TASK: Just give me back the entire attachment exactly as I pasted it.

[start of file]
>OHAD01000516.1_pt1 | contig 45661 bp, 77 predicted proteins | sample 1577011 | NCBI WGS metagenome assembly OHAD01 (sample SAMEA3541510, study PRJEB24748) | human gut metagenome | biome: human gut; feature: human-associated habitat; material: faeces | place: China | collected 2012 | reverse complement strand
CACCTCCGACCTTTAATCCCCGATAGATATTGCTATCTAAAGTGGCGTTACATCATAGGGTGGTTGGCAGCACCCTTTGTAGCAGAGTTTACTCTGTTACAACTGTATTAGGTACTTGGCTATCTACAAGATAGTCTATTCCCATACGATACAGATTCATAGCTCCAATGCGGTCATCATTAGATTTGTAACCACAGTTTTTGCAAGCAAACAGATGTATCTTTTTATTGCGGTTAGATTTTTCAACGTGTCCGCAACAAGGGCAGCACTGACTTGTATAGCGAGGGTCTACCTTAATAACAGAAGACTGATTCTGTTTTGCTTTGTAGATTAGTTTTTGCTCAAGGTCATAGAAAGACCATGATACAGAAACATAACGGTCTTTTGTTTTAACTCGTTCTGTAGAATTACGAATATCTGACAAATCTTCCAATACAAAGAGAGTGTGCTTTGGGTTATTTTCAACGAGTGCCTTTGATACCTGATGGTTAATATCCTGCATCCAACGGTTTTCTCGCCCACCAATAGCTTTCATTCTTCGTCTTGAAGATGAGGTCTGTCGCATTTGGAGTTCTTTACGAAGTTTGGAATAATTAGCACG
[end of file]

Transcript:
>OHAD01000516.1_pt1 | contig 45661 bp, 77 predicted proteins | sample 1577011 | NCBI WGS metagenome assembly OHAD01 (sample SAMEA3541510, study PRJEB24748) | human gut metagenome | biome: human gut; feature: human-associated habitat; material: faeces | place: China | collected 2012 | reverse complement strand
CACCTCCGACCTTTAATCCCCGATAGATATTGCTATCTAAAGTGGCGTTACATCATAGGGTGGTTGGCAGCACCCTTTGTAGCAGAGTTTACTCTGTTACAACTGTATTAGGTACTTGGCTATCTACAAGATAGTCTATTCCCATACGATACAGATTCATAGCTCCAATGCGGTCATCATTAGATTTGTAACCACAGTTTTTGCAAGCAAACAGATGTATCTTTTTATTGCGGTTAGATTTTTCAACGTGTCCGCAACAAGGGCAGCACTGACTTGTATAGCGAGGGTCTACCTTAATAACAGAAGACTGATTCTGTTTTGCTTTGTAGATTAGTTTTTGCTCAAGGTCATAGAAAGACCATGATACAGAAACATAACGGTCTTTTGTTTTAACTCGTTCTGTAGAATTACGAATATCTGACAAATCTTCCAATACAAAGAGAGTGTGCTTTGGGTTATTTTCAACGAGTGCCTTTGATACCTGATGGTTAATATCCTGCATCCAACGGTTTTCTCGCCCACCAATAGCTTTCATTCTTCGTCTTGAAGATGAGGTCTGTCGCATTTGGAGTTCTTTACGAAGTTTGGAATAATTAGCACG